How INI alum Alain Kajangwe is helping shape Rwanda’s tech future
By Deana LorenzoMedia Inquiries
- Director of Strategic Communications
For Alain Kajangwe (MS20), a typical day goes as follows: in the morning, he drops off his kids at school and heads to his office as CEO of WiredIn, a company he co-founded in 2014 specializing in offshore software development services for international clients primarily in Japan, Rwanda, and Germany. By midday he is off to his other job as a senior software developer at Pivot Access, where he works on projects for Rwanda’s financial sector. Later, he’s back at WiredIn. He gets home around 7 or 8 pm in the evening, in time to tell a bedtime story to his kids.
Juggling life as a CEO, a software developer, and a parent keeps Kajangwe busy, but he embraces his dynamic schedule.
“What I love the most about my work [with Pivot Access] is the feeling that I am involved in building a number of mission critical systems that are shaping the financial sector in Rwanda. And through WiredIn, I have put up a company that is positioning itself as a dependable destination for outsourcing software development projects,” he explained.
From an early age, Kajangwe knew he wanted to be an engineer.
“For as long as I can remember, I have always been fascinated with how things work,” he said. He began his undergraduate career at the Florida Institute of Technology, where he studied Aeronautical Engineering and Flight, but after a year, he transferred to La Roche College in Pittsburgh to study computer science. This change in degree and university was not in his original plan, but looking back on it now, he can confidently say that “everything worked out great in the end."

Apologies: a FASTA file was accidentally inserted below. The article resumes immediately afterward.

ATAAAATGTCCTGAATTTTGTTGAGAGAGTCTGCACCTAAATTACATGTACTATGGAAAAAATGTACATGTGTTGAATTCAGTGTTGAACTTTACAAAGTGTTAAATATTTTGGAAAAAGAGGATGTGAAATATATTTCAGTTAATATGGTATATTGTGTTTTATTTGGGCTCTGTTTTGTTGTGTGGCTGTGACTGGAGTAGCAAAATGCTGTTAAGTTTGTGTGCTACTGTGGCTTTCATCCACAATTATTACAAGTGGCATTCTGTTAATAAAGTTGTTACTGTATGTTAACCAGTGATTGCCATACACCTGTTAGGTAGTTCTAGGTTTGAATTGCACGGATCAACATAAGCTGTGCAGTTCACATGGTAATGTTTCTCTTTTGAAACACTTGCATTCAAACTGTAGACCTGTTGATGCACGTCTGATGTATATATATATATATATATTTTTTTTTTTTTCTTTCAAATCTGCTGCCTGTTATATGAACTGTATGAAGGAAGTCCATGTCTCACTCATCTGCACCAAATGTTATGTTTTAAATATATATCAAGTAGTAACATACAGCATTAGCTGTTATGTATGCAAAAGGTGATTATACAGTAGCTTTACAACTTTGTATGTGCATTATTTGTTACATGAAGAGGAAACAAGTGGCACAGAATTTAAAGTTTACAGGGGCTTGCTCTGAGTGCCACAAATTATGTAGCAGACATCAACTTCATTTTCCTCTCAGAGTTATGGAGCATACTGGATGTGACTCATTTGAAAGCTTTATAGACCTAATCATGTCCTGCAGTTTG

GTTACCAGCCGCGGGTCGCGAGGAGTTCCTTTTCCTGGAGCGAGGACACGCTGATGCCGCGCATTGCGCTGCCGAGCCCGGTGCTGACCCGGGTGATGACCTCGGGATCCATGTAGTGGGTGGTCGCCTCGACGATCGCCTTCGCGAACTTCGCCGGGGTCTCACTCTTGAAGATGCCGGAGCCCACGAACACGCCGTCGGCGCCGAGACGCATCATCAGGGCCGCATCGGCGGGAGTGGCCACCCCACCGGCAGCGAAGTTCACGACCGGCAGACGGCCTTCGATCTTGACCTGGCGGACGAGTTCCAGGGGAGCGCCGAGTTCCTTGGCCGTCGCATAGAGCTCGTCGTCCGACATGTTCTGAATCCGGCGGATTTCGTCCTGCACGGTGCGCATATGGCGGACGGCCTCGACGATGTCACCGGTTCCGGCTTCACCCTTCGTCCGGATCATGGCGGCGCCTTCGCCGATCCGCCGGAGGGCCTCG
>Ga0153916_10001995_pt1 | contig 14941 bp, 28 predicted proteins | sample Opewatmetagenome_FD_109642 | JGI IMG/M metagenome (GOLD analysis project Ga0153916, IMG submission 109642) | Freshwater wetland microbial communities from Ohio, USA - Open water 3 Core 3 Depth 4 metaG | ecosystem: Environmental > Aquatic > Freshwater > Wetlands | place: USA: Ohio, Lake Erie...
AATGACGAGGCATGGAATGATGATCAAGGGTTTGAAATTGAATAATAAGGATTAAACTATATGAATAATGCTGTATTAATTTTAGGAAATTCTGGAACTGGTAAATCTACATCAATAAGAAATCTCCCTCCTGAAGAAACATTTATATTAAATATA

Kajangwe continued his education in software engineering at Carnegie Mellon University (CMU)’s Information Networking Institute (INI), graduating in 2010 from the bicoastal mobility program. One course in particular—Introduction to Software Engineering, then taught by Todd Sedano and Ed Katz—broadened his perception of what it means to be a developer.
“Before the INI's software engineering course, I used to think software development was only about writing code,” he said. “But today, I appreciate a lot more the content and experiences shared by Todd and Ed because they are very relevant for my business.” He found himself referencing materials from the course in the workplace. “I was even going back to my old classroom notes, something I had previously never done.”
In addition to his positions with WiredIn and Pivot Access, Kajangwe also serves as the president of the CMU-Africa Alumni Association, and over the past few years has hired several CMU-Africa alumni as full-time engineers at WiredIn. In 2017, he was one of the eight winners of Bank of Kigali (BK)’s Urumuri Initiative, which awarded his company an interest free loan of RWF 8,000,000.
As a software engineer and business executive based in Kigali, Kajangwe aspires to see Rwanda become a global center for technology and business.
“As Rwanda steadily develops and heals from the Genocide against the Tutsi in 1994, it is with a sense of pride to know that people will start to associate Rwanda not with our tragic past, but more and more with our resilient spirit and innovation, and as a place where one can find good business opportunities and technical partners,” he explained.
In addition to giving him a solid technical foundation, the INI is where Kajangwe developed what he describes as a “lasting conviction that no issue, problem, or task, is insurmountable,” a lesson he carries into his multifaceted work life.
He encourages current INI students to be open-minded about the breadth of possibilities and opportunities at CMU—in engineering and beyond. “Even a course in introduction to microeconomics will prove its value down the stretch,” he said. “One can pick up a few things that will eventually help them when being an engineer is not all they do throughout the course of their day.”